Any idea whose mission statement this is?
To provide independent, objective analysis and advice to the nation and conduct other activities to solve complex problems and inform public policy decisions.
Given the complex problems we’re facing as a nation and as a global community, we sure could use help like this now.
It’s the National Academies of Sciences, Engineering, and Medicine. And we’ve asked Congress to request some “independent, objective analysis” from the National Academies to “inform public policy decisions” related to plastics and sustainability.
5 Actions to Increase Circularity
That’s Action #4 of our 5 Actions for Sustainable Change, five simple and important steps Congress can take to accelerate a circular economy for plastics through a comprehensive, national strategy.
In case you’re unfamiliar, moving to a circular economy will rearrange the way our society makes and uses things. In today’s “linear” economy, manufacturers typically take raw materials and make products that are used… and then discarded in landfills, incinerators, or far too often our environment, particularly our ocean. We’ve all seen the results.
Instead, a circular economy keeps those materials in use for as long as possible and then reuses them to make new products. This reduces the need to extract raw materials, drives down greenhouse gas emissions, and significantly reduces our environmental footprint.
Importantly, it also helps prevent these materials from littering our environment, rivers, and ocean.
Life Cycle Studies
While helping create a circular economy for plastics, we want policymakers to take a broad look at the sustainability of the various materials used to make products and packaging. Public policies must be developed based on data and science, not ideology or ignorance, especially on such important topics as climate change and the environment.
So, Action #4 asks Congress to direct the National Academies to conduct a study on the comparative benefits, resource use, resource efficiency, and carbon impact of materials such as plastics, steel, aluminum, glass, textiles, wood, and paper. The study would cover the entire lifecycle of materials – raw material extraction, processing, transportation, production, packaging, use, disposal, and recovery/recycling.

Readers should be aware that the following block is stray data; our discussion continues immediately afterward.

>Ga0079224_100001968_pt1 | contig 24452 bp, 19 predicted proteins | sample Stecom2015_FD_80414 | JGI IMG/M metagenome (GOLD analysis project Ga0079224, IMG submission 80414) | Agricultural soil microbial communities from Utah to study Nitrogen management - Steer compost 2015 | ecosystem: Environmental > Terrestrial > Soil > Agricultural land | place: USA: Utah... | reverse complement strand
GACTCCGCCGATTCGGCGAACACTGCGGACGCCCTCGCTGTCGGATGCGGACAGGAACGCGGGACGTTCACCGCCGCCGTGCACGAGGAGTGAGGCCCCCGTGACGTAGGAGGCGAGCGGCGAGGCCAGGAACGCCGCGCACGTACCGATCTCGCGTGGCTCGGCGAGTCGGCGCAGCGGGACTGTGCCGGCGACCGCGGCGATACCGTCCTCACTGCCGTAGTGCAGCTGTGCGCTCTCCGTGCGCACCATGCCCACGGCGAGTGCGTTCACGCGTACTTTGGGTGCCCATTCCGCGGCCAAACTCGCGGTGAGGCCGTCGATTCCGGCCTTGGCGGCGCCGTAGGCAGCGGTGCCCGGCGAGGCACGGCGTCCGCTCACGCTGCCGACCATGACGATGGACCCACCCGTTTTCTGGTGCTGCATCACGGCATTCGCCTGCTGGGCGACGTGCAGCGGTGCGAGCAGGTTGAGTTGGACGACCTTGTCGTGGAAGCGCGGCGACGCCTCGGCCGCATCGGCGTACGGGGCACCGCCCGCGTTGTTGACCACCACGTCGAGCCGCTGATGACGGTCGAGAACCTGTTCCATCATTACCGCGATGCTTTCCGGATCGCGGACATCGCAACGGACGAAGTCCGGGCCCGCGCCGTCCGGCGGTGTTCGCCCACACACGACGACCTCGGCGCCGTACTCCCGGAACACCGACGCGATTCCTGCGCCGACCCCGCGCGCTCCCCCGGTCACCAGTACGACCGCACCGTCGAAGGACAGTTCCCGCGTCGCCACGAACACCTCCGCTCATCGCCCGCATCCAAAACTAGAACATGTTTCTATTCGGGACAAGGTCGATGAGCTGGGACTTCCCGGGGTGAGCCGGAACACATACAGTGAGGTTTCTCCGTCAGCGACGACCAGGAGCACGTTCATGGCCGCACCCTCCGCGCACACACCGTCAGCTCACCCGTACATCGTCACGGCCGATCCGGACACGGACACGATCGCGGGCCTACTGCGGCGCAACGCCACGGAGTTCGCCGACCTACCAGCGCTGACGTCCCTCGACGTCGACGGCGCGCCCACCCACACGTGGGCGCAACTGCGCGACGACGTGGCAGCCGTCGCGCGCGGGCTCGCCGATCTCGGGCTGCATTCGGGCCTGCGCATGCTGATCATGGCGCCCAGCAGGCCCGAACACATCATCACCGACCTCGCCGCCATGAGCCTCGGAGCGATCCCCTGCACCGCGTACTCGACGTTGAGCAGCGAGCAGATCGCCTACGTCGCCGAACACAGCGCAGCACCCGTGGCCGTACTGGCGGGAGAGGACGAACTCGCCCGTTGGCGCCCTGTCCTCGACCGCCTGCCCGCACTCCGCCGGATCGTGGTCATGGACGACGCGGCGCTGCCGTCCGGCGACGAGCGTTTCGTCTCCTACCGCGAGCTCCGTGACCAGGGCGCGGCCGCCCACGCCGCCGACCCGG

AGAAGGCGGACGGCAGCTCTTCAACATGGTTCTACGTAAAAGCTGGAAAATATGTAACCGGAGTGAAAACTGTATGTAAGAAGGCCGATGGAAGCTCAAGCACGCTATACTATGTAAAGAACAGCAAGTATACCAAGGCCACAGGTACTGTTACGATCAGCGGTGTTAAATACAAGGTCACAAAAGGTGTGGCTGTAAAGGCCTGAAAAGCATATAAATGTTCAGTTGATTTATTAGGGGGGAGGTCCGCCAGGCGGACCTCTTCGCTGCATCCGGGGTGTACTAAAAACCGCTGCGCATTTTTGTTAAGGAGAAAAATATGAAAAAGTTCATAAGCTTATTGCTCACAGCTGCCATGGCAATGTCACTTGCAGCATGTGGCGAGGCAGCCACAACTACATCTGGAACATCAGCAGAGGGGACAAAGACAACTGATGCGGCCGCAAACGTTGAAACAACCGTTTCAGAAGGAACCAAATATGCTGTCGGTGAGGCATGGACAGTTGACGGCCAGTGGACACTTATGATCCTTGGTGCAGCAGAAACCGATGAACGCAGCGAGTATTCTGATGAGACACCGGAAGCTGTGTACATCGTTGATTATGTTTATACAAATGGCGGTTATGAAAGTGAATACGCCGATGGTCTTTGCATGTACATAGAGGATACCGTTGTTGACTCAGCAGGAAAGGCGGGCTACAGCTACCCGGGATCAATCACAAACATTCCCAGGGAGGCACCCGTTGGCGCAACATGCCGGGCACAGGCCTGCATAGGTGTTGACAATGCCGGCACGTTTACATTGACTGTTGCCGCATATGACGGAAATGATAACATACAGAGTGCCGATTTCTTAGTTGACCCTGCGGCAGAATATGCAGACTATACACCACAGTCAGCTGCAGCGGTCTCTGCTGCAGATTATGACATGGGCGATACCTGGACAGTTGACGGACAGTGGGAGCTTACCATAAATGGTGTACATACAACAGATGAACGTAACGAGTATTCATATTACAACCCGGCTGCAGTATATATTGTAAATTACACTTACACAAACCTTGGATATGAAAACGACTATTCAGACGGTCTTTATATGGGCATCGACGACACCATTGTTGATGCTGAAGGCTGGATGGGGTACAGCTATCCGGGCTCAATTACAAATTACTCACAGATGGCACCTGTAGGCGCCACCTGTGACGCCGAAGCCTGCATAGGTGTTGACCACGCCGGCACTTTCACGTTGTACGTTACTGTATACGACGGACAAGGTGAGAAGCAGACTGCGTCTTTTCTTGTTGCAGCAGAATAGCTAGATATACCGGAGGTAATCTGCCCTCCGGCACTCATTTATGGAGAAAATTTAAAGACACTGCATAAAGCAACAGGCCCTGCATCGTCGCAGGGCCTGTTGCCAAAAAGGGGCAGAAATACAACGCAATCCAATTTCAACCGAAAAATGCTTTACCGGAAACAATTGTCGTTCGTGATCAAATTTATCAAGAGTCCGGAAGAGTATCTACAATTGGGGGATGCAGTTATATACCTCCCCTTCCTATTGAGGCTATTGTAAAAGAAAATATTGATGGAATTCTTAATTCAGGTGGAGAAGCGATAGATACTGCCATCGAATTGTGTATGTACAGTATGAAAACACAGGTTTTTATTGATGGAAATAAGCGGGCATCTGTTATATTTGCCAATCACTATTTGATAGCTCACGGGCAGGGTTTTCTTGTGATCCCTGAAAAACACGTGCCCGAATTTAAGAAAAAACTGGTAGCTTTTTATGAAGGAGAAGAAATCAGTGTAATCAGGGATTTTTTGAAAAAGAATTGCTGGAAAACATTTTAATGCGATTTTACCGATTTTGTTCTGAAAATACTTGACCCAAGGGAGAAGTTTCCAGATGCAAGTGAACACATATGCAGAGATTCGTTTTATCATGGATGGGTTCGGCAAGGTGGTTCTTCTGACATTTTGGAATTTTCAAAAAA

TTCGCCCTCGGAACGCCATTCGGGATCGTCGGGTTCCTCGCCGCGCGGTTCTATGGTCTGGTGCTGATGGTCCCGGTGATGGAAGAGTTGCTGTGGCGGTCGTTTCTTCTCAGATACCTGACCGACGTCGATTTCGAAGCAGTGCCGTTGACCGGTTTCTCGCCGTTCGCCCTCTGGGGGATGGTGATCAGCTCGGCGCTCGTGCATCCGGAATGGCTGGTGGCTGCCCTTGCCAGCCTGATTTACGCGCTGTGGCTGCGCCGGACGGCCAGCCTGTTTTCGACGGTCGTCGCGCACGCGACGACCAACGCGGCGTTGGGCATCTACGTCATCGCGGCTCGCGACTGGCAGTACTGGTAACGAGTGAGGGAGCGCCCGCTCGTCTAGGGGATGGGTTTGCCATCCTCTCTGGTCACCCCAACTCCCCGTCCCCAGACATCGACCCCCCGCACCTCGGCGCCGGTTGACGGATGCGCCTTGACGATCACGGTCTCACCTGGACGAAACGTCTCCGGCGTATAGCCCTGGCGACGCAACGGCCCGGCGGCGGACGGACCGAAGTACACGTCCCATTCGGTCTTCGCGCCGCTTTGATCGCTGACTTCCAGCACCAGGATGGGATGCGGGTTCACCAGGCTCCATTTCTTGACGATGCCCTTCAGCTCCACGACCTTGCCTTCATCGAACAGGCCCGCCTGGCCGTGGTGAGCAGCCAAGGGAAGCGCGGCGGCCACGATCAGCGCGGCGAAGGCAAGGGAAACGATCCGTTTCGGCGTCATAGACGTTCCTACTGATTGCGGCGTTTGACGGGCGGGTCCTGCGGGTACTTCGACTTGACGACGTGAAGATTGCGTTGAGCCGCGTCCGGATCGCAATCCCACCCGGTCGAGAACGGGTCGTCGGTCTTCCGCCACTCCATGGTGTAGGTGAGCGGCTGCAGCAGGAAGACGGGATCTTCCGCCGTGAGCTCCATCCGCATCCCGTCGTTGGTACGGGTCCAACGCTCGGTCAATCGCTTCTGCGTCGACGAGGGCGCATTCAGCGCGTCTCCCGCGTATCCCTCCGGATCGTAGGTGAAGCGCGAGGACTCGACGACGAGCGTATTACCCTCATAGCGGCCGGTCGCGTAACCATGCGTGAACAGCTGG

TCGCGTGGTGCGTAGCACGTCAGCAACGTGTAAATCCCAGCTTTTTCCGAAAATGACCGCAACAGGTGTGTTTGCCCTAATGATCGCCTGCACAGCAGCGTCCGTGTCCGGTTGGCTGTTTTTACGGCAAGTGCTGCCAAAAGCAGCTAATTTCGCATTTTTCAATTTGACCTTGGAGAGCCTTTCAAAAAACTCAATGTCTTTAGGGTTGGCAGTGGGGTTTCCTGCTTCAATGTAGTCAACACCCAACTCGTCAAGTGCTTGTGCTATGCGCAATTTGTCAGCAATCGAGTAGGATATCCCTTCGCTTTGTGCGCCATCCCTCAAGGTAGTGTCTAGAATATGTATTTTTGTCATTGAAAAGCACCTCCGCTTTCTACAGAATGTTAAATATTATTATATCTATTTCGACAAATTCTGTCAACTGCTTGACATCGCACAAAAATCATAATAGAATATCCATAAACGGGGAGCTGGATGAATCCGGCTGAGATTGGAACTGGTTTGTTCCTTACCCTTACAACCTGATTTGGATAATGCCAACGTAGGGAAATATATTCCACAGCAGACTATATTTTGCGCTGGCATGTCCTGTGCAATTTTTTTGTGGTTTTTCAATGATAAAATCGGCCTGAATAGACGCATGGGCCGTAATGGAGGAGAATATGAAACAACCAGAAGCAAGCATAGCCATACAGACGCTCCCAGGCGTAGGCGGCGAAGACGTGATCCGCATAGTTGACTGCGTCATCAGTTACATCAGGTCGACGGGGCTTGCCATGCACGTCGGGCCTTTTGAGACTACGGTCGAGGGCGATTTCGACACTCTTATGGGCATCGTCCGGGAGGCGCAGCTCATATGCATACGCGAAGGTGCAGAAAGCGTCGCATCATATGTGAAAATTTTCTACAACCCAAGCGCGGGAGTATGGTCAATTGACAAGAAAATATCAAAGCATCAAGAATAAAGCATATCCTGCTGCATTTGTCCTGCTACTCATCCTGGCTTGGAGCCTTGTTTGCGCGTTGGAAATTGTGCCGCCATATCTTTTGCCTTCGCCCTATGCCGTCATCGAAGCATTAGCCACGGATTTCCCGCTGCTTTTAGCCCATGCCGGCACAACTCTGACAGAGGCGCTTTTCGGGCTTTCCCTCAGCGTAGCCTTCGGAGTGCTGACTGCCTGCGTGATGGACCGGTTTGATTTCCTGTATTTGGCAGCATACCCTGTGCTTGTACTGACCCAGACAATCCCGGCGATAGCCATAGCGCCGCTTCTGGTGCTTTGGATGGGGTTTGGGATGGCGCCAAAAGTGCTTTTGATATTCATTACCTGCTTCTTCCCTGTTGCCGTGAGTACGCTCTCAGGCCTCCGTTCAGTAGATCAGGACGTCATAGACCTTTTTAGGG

Basically, they’d be measuring sustainability.
What will they find? We don’t know. But multiple studies have found that plastics contribute significantly to sustainability. Modern plastics have been replacing older materials such as metals, paper, and glass for decades, primarily because plastics are typically more efficient. Plastics allow us to do more with less, which reduces their environmental footprint compared to alternatives.
An example? Greenhouse gas emissions. Based on decades of life cycle studies on the environmental impacts of consumer goods, multiple researchers have concluded:
- The use of plastic packaging and products can significantly reduce greenhouse gas emissions compared to alternatives such as steel, paper, aluminum, glass, etc. Likewise:
- Replacing plastics with alternatives in many applications would significantly increase greenhouse gas emissions.
But most people – and policymakers – don’t know this.
It would be really informative and helpful for the National Academies to review these and other studies and “provide independent, objective analysis” to “inform public policy decisions.”
The results would be very useful in guiding public policies by comparing the sustainability attributes of the multiple materials we all use. It would help answer important questions such as which materials best optimize our resources, conserve energy, preserve food, reduce greenhouse gas emissions… Measures of sustainability.
As they note, the National Academies “encourage education and research, recognize outstanding contributions to knowledge, and increase public understanding in matters of science, engineering, and medicine.”
A little increased public understanding sure sounds good.